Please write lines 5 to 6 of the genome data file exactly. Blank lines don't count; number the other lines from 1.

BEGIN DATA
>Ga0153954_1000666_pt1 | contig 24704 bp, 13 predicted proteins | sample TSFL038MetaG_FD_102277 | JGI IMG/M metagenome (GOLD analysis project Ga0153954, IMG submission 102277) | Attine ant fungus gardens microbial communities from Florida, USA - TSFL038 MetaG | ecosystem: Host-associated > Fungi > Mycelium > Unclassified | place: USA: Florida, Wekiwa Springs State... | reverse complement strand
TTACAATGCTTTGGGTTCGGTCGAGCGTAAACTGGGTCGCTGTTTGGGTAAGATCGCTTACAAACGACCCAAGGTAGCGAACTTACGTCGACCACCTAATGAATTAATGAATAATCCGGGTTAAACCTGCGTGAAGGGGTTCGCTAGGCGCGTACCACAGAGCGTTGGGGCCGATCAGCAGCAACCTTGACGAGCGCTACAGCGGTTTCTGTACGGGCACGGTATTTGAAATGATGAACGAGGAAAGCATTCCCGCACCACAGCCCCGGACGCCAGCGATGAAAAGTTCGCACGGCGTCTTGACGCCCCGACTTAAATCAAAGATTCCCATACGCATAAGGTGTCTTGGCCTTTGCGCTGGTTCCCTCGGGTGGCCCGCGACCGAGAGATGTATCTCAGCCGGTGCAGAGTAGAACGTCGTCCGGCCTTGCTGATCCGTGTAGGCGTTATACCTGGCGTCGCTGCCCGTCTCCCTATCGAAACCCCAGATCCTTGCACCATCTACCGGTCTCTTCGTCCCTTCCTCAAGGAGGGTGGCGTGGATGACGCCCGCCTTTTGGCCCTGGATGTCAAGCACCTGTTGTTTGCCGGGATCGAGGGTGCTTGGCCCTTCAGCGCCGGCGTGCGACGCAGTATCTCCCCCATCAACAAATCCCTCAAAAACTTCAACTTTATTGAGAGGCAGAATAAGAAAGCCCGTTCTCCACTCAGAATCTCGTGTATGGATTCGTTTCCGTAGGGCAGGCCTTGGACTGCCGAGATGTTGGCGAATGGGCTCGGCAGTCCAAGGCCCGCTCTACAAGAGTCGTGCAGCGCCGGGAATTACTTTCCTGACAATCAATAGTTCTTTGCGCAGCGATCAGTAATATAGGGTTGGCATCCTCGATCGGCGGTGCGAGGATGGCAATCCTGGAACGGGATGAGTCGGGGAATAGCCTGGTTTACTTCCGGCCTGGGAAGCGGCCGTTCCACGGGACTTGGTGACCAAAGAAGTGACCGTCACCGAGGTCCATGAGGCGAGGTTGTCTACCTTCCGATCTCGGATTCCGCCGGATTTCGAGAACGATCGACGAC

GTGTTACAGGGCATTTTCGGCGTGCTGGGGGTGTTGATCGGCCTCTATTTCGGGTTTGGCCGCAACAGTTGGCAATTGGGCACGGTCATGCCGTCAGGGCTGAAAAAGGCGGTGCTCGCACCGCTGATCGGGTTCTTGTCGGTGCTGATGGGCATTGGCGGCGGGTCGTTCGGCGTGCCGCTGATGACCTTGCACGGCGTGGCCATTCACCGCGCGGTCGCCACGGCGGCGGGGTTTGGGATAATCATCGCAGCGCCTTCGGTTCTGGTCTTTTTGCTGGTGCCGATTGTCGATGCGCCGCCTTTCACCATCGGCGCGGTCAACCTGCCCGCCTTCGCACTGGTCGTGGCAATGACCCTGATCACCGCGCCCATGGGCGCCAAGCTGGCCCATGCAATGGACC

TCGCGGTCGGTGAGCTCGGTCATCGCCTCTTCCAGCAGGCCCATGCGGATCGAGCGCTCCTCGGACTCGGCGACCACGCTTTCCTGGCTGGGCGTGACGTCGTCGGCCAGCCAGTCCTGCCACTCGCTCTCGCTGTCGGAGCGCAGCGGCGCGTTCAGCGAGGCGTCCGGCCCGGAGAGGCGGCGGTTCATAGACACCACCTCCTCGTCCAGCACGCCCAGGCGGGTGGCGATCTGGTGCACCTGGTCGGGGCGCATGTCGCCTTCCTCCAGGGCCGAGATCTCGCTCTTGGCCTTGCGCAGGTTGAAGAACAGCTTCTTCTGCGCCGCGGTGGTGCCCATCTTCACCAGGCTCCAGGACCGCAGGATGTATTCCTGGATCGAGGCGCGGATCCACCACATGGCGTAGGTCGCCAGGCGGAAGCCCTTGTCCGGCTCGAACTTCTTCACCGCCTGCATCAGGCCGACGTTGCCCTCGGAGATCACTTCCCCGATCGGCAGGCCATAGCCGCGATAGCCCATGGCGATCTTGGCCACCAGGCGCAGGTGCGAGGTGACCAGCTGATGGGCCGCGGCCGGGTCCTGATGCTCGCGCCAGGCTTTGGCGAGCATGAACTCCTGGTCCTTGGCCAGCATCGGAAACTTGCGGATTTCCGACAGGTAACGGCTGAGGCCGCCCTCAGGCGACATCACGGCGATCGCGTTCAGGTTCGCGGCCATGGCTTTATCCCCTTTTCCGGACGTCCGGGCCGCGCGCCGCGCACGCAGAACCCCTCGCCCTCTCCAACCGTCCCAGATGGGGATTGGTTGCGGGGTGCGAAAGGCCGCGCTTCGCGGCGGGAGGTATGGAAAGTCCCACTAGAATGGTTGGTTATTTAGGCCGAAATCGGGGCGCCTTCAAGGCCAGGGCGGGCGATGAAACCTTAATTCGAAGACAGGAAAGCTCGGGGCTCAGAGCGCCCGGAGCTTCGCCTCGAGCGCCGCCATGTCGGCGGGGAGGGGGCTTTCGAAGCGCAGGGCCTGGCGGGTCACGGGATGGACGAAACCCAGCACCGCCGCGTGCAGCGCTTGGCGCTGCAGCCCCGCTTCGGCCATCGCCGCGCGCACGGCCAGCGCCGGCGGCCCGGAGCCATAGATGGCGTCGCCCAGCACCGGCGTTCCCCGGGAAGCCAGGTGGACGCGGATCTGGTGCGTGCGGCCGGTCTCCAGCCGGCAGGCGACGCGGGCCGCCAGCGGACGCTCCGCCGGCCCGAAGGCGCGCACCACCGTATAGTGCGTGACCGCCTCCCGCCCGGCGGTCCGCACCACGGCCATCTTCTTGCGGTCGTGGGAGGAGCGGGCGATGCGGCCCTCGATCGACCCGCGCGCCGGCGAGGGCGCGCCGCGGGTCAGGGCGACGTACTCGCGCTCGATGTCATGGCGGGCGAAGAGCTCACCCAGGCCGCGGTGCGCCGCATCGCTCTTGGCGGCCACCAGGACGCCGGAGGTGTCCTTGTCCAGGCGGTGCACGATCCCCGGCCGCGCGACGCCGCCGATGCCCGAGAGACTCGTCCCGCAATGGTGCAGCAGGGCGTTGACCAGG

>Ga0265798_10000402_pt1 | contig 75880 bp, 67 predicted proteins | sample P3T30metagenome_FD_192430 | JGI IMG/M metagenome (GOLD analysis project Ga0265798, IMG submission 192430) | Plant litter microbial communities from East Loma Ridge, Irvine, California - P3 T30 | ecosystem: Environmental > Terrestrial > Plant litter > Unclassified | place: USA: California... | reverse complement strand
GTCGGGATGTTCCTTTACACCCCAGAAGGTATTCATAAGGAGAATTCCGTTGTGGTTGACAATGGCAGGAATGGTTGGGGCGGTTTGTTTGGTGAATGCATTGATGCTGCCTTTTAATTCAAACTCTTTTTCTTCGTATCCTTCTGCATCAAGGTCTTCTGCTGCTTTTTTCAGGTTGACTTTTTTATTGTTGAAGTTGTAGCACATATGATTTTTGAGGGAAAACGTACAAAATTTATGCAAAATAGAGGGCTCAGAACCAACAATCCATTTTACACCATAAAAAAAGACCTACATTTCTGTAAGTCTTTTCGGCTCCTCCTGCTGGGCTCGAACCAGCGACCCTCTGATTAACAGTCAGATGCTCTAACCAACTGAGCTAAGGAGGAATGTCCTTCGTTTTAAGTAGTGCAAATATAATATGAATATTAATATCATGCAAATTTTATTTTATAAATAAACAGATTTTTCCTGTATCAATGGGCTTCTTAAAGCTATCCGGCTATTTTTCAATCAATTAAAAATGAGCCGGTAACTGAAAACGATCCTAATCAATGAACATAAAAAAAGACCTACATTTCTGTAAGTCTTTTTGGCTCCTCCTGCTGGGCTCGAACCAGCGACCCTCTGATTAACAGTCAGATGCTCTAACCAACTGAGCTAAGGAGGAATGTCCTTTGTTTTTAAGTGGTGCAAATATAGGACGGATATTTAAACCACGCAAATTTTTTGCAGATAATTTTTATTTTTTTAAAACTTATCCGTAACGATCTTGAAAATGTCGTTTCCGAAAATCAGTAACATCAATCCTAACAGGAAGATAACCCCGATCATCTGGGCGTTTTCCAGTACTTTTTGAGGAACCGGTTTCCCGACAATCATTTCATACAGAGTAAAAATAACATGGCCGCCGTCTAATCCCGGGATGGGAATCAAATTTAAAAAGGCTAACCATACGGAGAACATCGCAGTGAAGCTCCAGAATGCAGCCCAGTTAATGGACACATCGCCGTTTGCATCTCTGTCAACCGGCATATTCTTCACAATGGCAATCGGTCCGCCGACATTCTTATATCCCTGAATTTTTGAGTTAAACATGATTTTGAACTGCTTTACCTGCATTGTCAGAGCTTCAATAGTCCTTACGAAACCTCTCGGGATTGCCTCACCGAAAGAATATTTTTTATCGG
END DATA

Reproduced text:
>Ga0265798_10000402_pt1 | contig 75880 bp, 67 predicted proteins | sample P3T30metagenome_FD_192430 | JGI IMG/M metagenome (GOLD analysis project Ga0265798, IMG submission 192430) | Plant litter microbial communities from East Loma Ridge, Irvine, California - P3 T30 | ecosystem: Environmental > Terrestrial > Plant litter > Unclassified | place: USA: California... | reverse complement strand
GTCGGGATGTTCCTTTACACCCCAGAAGGTATTCATAAGGAGAATTCCGTTGTGGTTGACAATGGCAGGAATGGTTGGGGCGGTTTGTTTGGTGAATGCATTGATGCTGCCTTTTAATTCAAACTCTTTTTCTTCGTATCCTTCTGCATCAAGGTCTTCTGCTGCTTTTTTCAGGTTGACTTTTTTATTGTTGAAGTTGTAGCACATATGATTTTTGAGGGAAAACGTACAAAATTTATGCAAAATAGAGGGCTCAGAACCAACAATCCATTTTACACCATAAAAAAAGACCTACATTTCTGTAAGTCTTTTCGGCTCCTCCTGCTGGGCTCGAACCAGCGACCCTCTGATTAACAGTCAGATGCTCTAACCAACTGAGCTAAGGAGGAATGTCCTTCGTTTTAAGTAGTGCAAATATAATATGAATATTAATATCATGCAAATTTTATTTTATAAATAAACAGATTTTTCCTGTATCAATGGGCTTCTTAAAGCTATCCGGCTATTTTTCAATCAATTAAAAATGAGCCGGTAACTGAAAACGATCCTAATCAATGAACATAAAAAAAGACCTACATTTCTGTAAGTCTTTTTGGCTCCTCCTGCTGGGCTCGAACCAGCGACCCTCTGATTAACAGTCAGATGCTCTAACCAACTGAGCTAAGGAGGAATGTCCTTTGTTTTTAAGTGGTGCAAATATAGGACGGATATTTAAACCACGCAAATTTTTTGCAGATAATTTTTATTTTTTTAAAACTTATCCGTAACGATCTTGAAAATGTCGTTTCCGAAAATCAGTAACATCAATCCTAACAGGAAGATAACCCCGATCATCTGGGCGTTTTCCAGTACTTTTTGAGGAACCGGTTTCCCGACAATCATTTCATACAGAGTAAAAATAACATGGCCGCCGTCTAATCCCGGGATGGGAATCAAATTTAAAAAGGCTAACCATACGGAGAACATCGCAGTGAAGCTCCAGAATGCAGCCCAGTTAATGGACACATCGCCGTTTGCATCTCTGTCAACCGGCATATTCTTCACAATGGCAATCGGTCCGCCGACATTCTTATATCCCTGAATTTTTGAGTTAAACATGATTTTGAACTGCTTTACCTGCATTGTCAGAGCTTCAATAGTCCTTACGAAACCTCTCGGGATTGCCTCACCGAAAGAATATTTTTTATCGG